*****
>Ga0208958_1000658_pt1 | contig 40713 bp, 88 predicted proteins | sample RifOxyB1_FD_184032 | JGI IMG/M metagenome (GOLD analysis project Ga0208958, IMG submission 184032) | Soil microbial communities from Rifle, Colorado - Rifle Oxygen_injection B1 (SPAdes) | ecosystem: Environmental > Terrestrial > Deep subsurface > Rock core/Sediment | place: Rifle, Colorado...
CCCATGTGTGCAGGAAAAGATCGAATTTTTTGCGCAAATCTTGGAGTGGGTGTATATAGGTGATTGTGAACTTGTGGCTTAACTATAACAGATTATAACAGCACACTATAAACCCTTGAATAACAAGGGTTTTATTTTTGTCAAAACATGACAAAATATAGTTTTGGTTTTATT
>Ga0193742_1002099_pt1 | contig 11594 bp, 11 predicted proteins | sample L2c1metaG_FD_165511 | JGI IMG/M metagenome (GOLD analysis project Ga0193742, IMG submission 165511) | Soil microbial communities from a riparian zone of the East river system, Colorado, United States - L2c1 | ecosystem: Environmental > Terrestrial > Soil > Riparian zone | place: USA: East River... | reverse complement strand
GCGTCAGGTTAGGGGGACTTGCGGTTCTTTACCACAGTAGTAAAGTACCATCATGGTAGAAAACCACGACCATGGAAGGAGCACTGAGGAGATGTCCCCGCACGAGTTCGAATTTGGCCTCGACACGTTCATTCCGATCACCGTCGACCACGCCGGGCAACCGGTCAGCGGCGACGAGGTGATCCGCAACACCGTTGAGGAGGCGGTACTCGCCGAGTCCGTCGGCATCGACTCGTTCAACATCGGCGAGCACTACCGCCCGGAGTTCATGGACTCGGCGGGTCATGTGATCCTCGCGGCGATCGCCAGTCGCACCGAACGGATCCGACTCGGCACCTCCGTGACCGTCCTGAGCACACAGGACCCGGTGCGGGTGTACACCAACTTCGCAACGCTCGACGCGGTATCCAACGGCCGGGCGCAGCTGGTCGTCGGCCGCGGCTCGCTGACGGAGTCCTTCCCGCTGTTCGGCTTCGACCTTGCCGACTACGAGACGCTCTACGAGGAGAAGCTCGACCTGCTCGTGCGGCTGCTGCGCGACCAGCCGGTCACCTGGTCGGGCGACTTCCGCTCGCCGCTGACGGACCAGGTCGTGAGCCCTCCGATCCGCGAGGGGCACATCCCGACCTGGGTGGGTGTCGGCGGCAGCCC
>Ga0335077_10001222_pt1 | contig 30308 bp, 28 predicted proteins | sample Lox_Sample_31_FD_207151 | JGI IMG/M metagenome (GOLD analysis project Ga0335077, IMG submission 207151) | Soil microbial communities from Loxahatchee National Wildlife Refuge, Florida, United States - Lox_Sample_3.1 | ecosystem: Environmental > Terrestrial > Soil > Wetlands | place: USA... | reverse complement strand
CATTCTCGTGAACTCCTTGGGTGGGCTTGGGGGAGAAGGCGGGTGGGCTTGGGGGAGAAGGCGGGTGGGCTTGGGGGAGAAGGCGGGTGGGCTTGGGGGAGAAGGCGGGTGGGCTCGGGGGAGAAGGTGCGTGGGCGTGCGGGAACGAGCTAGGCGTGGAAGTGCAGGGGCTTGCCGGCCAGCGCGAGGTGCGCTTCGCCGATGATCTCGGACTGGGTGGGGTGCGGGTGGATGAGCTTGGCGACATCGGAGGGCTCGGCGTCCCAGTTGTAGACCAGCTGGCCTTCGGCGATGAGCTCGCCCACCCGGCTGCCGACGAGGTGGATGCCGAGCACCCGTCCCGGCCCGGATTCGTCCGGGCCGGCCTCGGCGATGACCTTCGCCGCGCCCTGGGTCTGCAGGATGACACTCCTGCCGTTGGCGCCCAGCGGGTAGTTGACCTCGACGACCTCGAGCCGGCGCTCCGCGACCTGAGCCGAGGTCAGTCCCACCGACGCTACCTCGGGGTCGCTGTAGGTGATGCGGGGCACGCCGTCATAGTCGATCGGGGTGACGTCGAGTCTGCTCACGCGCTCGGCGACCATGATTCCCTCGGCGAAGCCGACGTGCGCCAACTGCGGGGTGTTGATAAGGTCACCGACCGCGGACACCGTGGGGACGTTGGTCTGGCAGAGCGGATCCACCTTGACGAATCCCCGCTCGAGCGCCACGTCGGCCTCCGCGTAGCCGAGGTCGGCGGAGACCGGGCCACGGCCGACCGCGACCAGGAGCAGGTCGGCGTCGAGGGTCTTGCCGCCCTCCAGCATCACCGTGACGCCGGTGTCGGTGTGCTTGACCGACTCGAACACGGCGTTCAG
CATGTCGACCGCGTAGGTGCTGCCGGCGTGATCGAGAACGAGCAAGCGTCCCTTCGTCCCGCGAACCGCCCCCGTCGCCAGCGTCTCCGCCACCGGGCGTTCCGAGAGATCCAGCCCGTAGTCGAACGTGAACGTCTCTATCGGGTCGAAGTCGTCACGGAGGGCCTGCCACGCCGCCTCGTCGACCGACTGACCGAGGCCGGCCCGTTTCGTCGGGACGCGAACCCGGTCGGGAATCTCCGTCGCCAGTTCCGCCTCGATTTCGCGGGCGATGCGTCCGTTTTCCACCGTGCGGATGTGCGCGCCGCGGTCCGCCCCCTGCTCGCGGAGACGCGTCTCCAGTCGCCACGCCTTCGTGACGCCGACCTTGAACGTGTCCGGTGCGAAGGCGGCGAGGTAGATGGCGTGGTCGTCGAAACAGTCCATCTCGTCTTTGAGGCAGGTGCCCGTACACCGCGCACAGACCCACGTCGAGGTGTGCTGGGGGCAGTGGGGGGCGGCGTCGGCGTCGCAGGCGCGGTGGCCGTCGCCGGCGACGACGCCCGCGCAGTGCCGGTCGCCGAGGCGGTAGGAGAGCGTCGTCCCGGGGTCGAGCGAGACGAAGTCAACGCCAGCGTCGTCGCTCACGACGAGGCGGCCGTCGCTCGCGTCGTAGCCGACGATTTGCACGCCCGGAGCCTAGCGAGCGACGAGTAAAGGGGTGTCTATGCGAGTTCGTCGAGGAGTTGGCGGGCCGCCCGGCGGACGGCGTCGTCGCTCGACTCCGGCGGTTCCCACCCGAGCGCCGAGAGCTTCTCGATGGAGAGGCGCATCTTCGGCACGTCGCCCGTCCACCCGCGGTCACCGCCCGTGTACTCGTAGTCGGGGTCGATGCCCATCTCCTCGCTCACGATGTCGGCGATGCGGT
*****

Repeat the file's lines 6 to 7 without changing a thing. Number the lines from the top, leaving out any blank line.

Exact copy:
CATTCTCGTGAACTCCTTGGGTGGGCTTGGGGGAGAAGGCGGGTGGGCTTGGGGGAGAAGGCGGGTGGGCTTGGGGGAGAAGGCGGGTGGGCTTGGGGGAGAAGGCGGGTGGGCTCGGGGGAGAAGGTGCGTGGGCGTGCGGGAACGAGCTAGGCGTGGAAGTGCAGGGGCTTGCCGGCCAGCGCGAGGTGCGCTTCGCCGATGATCTCGGACTGGGTGGGGTGCGGGTGGATGAGCTTGGCGACATCGGAGGGCTCGGCGTCCCAGTTGTAGACCAGCTGGCCTTCGGCGATGAGCTCGCCCACCCGGCTGCCGACGAGGTGGATGCCGAGCACCCGTCCCGGCCCGGATTCGTCCGGGCCGGCCTCGGCGATGACCTTCGCCGCGCCCTGGGTCTGCAGGATGACACTCCTGCCGTTGGCGCCCAGCGGGTAGTTGACCTCGACGACCTCGAGCCGGCGCTCCGCGACCTGAGCCGAGGTCAGTCCCACCGACGCTACCTCGGGGTCGCTGTAGGTGATGCGGGGCACGCCGTCATAGTCGATCGGGGTGACGTCGAGTCTGCTCACGCGCTCGGCGACCATGATTCCCTCGGCGAAGCCGACGTGCGCCAACTGCGGGGTGTTGATAAGGTCACCGACCGCGGACACCGTGGGGACGTTGGTCTGGCAGAGCGGATCCACCTTGACGAATCCCCGCTCGAGCGCCACGTCGGCCTCCGCGTAGCCGAGGTCGGCGGAGACCGGGCCACGGCCGACCGCGACCAGGAGCAGGTCGGCGTCGAGGGTCTTGCCGCCCTCCAGCATCACCGTGACGCCGGTGTCGGTGTGCTTGACCGACTCGAACACGGCGTTCAG
CATGTCGACCGCGTAGGTGCTGCCGGCGTGATCGAGAACGAGCAAGCGTCCCTTCGTCCCGCGAACCGCCCCCGTCGCCAGCGTCTCCGCCACCGGGCGTTCCGAGAGATCCAGCCCGTAGTCGAACGTGAACGTCTCTATCGGGTCGAAGTCGTCACGGAGGGCCTGCCACGCCGCCTCGTCGACCGACTGACCGAGGCCGGCCCGTTTCGTCGGGACGCGAACCCGGTCGGGAATCTCCGTCGCCAGTTCCGCCTCGATTTCGCGGGCGATGCGTCCGTTTTCCACCGTGCGGATGTGCGCGCCGCGGTCCGCCCCCTGCTCGCGGAGACGCGTCTCCAGTCGCCACGCCTTCGTGACGCCGACCTTGAACGTGTCCGGTGCGAAGGCGGCGAGGTAGATGGCGTGGTCGTCGAAACAGTCCATCTCGTCTTTGAGGCAGGTGCCCGTACACCGCGCACAGACCCACGTCGAGGTGTGCTGGGGGCAGTGGGGGGCGGCGTCGGCGTCGCAGGCGCGGTGGCCGTCGCCGGCGACGACGCCCGCGCAGTGCCGGTCGCCGAGGCGGTAGGAGAGCGTCGTCCCGGGGTCGAGCGAGACGAAGTCAACGCCAGCGTCGTCGCTCACGACGAGGCGGCCGTCGCTCGCGTCGTAGCCGACGATTTGCACGCCCGGAGCCTAGCGAGCGACGAGTAAAGGGGTGTCTATGCGAGTTCGTCGAGGAGTTGGCGGGCCGCCCGGCGGACGGCGTCGTCGCTCGACTCCGGCGGTTCCCACCCGAGCGCCGAGAGCTTCTCGATGGAGAGGCGCATCTTCGGCACGTCGCCCGTCCACCCGCGGTCACCGCCCGTGTACTCGTAGTCGGGGTCGATGCCCATCTCCTCGCTCACGATGTCGGCGATGCGGT